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Discussion Starter #1
I am a new member looking for some guidance. My neighbors gave me their 2002 GT235 B&S. It ran fine until it decided not to start. Will not turn over. I have purchased a Service Manual on Ebay, but it's not here yet. Two main fuses are good. I have checked the battery and the main power to the solenoid and it is fine. The small wire to the solenoid is not getting any juice when I turn the ignition. I shorted across the two main solenoid lugs and the starter spins, but it does not engage the engine, just spins. Starter and battery are new (replaced by previous owner). I also have the old starter, which also spins when I short across the two main lugs. While I await the Service Manual (coming from Canada, ugh) any suggestions on next steps? I know they took good care of this thing and they are the original owners. They had JD service it. The only thing really beat up is the hood and that's from the wife driving under trees and bushes. I'm looking forward to getting this thing going and having a real lawnmower.
 

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You have to be sitting in the seat, parking brake pedal pushed in, PTO switch in the down [ off] position and then the starter should engage. If all of that is in order then just wait for the manual. JD manuals have excellent troubleshooting sections.
 

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Apologies for not being familiar with these specific engines. But often electric starters have a Bendix gear that needs to slide up (towards the flywheel teeth) as the starter spins. Then when you turn off the starter, the gear retracts, and pulls away from the flywheel.

If you can get yours to spin, but it doesn't actually engage with the flywheel, you might check that gear on the starter. Maybe the sliding aspect is stuck and needs some oil, etc.

This wouldn't be your whole problem, of course, if you also can't get the starter to run.
 

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Discussion Starter #5
I wanted to follow up and let you know what I found. I got the service manual and did some electrical troubleshooting. I identified the ignition switch as the likely culprit. When I put a jumper around it, the motor would crank. Got a new ignition switch module with the Printed Circuit Board Assembly (couldn't get just the key switch). Engine started right away. Only problem is that fuel started pouring out around the carburetor. I think there is a fuel line crack/break. Good to know I have something to keep me busy.
 

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I'm glad you got one problem solved, at least! If the gas is pouring out of the carb itself, the needle valve in the carb might not be closing off the fuel flow into the carb, once the bowl is full. Either due to a damaged valve seat, or a leaky float, etc. A cracked fuel line would be easier, though, so hopefully it's just that.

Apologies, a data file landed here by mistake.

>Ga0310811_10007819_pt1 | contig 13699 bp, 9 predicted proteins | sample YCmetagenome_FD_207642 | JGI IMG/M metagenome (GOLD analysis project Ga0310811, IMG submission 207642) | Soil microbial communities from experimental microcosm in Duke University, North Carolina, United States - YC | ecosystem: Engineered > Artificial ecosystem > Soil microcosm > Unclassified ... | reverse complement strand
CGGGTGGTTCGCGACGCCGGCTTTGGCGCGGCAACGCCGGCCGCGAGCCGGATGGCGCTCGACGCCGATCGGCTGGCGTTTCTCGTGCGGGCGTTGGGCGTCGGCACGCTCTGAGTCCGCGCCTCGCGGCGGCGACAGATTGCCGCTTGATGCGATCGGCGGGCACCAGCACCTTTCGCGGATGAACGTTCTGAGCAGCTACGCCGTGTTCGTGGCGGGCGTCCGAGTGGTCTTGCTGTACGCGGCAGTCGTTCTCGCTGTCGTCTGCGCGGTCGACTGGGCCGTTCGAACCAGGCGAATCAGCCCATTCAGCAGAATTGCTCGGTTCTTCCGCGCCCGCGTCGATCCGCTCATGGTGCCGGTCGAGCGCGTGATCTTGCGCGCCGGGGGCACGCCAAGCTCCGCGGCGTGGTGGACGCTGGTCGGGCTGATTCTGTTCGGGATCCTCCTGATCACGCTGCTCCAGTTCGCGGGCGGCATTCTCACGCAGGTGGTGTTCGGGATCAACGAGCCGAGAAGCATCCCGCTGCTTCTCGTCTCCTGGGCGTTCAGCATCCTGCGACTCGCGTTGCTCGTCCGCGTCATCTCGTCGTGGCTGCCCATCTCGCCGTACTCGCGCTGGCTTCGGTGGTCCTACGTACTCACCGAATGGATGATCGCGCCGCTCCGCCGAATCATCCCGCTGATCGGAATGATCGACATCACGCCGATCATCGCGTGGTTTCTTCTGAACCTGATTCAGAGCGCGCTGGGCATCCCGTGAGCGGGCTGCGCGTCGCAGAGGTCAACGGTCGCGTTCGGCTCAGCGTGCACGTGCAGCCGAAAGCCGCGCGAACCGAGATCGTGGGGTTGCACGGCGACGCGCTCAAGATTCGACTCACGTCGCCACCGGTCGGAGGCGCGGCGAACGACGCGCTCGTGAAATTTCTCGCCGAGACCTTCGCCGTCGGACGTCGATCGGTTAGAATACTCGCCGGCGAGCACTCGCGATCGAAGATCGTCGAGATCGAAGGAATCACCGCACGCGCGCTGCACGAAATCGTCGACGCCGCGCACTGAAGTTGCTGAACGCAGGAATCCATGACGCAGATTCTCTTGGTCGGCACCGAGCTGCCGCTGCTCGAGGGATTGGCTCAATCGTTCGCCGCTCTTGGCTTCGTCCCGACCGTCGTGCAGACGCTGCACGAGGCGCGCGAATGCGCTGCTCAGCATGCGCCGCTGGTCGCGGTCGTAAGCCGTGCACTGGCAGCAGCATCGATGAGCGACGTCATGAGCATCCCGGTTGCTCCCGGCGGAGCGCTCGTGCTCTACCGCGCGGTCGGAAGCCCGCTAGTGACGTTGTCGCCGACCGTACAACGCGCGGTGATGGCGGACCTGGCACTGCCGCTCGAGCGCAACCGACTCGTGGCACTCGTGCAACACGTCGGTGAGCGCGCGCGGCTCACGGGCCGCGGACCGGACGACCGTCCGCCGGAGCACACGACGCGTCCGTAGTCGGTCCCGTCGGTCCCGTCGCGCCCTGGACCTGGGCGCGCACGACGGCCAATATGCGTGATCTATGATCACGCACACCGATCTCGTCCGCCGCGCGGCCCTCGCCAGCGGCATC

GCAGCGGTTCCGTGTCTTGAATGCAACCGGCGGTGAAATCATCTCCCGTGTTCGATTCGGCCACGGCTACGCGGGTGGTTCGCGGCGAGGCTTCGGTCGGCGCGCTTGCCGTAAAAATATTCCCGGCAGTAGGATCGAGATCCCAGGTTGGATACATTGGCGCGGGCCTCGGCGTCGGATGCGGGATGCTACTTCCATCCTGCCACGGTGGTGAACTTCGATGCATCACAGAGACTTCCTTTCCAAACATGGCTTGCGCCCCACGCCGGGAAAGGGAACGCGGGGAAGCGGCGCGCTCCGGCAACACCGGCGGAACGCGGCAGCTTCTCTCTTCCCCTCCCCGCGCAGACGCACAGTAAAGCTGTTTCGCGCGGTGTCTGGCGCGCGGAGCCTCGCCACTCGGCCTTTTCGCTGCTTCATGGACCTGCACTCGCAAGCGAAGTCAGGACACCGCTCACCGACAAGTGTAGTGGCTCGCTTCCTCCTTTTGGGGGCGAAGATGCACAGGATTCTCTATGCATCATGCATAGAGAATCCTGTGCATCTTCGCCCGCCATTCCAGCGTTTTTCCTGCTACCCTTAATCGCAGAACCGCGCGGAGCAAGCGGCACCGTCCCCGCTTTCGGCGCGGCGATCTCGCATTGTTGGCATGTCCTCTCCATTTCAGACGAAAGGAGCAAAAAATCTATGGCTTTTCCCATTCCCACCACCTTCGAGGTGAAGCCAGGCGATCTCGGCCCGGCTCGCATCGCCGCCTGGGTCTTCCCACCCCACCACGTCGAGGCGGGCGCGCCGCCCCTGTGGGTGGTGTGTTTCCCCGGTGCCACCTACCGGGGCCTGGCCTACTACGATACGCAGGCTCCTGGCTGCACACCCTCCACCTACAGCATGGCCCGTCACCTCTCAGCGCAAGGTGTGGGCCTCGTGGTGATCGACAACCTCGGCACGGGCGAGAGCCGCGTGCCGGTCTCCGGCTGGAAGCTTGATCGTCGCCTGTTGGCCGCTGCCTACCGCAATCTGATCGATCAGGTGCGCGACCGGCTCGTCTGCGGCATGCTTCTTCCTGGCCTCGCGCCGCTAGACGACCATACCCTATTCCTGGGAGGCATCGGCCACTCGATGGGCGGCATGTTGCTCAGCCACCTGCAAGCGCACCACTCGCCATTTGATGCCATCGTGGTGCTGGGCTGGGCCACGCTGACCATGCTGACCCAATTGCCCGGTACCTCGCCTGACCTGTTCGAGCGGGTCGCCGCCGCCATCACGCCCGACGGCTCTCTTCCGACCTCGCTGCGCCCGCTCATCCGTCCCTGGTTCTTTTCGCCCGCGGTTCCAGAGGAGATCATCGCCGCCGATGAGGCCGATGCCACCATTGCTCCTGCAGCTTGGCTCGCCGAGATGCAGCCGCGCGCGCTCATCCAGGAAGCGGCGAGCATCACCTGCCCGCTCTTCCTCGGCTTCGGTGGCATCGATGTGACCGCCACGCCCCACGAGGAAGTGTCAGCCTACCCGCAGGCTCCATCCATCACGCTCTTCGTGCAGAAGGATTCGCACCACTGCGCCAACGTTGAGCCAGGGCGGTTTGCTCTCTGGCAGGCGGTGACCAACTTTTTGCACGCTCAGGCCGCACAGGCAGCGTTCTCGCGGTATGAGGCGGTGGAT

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I ran into fuel pouring out of my GT245 the other day. Check your carb vent line. I forget if my 235 has a vent line like my 245, but if so, check it. Mine was clogged. I disconnected the tube and wallah, no more flooding (I took apart the carb 3 times to confirm it wasn't the float).
 

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Discussion Starter #8
The tractor will now start and runs great for a few seconds, then fuel begins pouring out (not dripping out) of what appears to be the carburetor vent hose (small rubber hose attached to the carburetor). At that point, the engine starts running rough and smoke gets black, which seems to indicate a rich condition. Vent hose is not blocked. I have searched through the service manual and no information on this issue. I was dinking around and took off the pulse line to the fuel pump to see what would happen. The tractor ran great for several minutes and then died. I expected it to starve for fuel, but it ran well until that happened. I'd appreciate any help on this.
 

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Most likely a stuck inlet needle valve in the carburetor. The needle (and seat if it has one) could also be worn out. I suggest pulling the carb bowl, removing the float, pull the needle valve then spray with carb cleaner.

Clean the bowl, replace and try again. You might need a new bowl gasket depending on the age of the carb/gasket.

As you are doing the work, look for signs that the fuel lines may be degrading. They can shed and the debris can prevent the needle valve from seating. If they are in poor condition, I would replace them.
 

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Discussion Starter #10
Thanks denverguy, you were spot on. To minimize disassembly, I only took off the carb bowl and judiciously sprayed carb cleaner into the carb needle valve area and on float attach/movement area. Engine now runs great. Note that I found that tightening the solenoid until it is snug and then tightening the rest of the way with the engine running helped me get it tightened for proper engine running.

Now, I just need to purchase a full hood assembly and I have a really nice "free" lawnmower.
 
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